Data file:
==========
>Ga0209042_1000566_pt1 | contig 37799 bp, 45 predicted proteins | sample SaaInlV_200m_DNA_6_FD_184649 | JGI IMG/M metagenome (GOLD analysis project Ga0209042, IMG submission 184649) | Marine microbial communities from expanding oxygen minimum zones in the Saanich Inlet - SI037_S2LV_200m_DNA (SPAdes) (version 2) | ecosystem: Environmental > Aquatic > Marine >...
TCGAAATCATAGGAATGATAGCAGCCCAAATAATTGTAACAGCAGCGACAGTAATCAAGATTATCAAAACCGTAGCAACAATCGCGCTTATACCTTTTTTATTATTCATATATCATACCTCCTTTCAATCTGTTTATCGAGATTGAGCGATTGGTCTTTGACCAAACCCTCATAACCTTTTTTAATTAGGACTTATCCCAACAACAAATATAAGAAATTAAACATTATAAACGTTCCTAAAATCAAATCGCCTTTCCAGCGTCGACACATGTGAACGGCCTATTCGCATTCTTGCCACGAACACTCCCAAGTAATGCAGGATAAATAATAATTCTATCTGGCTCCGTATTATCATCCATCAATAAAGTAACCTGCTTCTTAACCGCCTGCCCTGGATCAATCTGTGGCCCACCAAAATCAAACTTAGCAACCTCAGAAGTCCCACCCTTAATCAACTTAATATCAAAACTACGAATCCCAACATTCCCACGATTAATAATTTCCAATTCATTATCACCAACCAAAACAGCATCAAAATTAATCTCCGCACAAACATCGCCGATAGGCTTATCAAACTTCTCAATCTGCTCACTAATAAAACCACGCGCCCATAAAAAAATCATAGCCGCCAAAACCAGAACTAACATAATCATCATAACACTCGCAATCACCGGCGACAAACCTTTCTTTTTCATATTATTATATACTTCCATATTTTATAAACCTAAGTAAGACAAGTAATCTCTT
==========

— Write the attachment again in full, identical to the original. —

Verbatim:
>Ga0209042_1000566_pt1 | contig 37799 bp, 45 predicted proteins | sample SaaInlV_200m_DNA_6_FD_184649 | JGI IMG/M metagenome (GOLD analysis project Ga0209042, IMG submission 184649) | Marine microbial communities from expanding oxygen minimum zones in the Saanich Inlet - SI037_S2LV_200m_DNA (SPAdes) (version 2) | ecosystem: Environmental > Aquatic > Marine >...
TCGAAATCATAGGAATGATAGCAGCCCAAATAATTGTAACAGCAGCGACAGTAATCAAGATTATCAAAACCGTAGCAACAATCGCGCTTATACCTTTTTTATTATTCATATATCATACCTCCTTTCAATCTGTTTATCGAGATTGAGCGATTGGTCTTTGACCAAACCCTCATAACCTTTTTTAATTAGGACTTATCCCAACAACAAATATAAGAAATTAAACATTATAAACGTTCCTAAAATCAAATCGCCTTTCCAGCGTCGACACATGTGAACGGCCTATTCGCATTCTTGCCACGAACACTCCCAAGTAATGCAGGATAAATAATAATTCTATCTGGCTCCGTATTATCATCCATCAATAAAGTAACCTGCTTCTTAACCGCCTGCCCTGGATCAATCTGTGGCCCACCAAAATCAAACTTAGCAACCTCAGAAGTCCCACCCTTAATCAACTTAATATCAAAACTACGAATCCCAACATTCCCACGATTAATAATTTCCAATTCATTATCACCAACCAAAACAGCATCAAAATTAATCTCCGCACAAACATCGCCGATAGGCTTATCAAACTTCTCAATCTGCTCACTAATAAAACCACGCGCCCATAAAAAAATCATAGCCGCCAAAACCAGAACTAACATAATCATCATAACACTCGCAATCACCGGCGACAAACCTTTCTTTTTCATATTATTATATACTTCCATATTTTATAAACCTAAGTAAGACAAGTAATCTCTT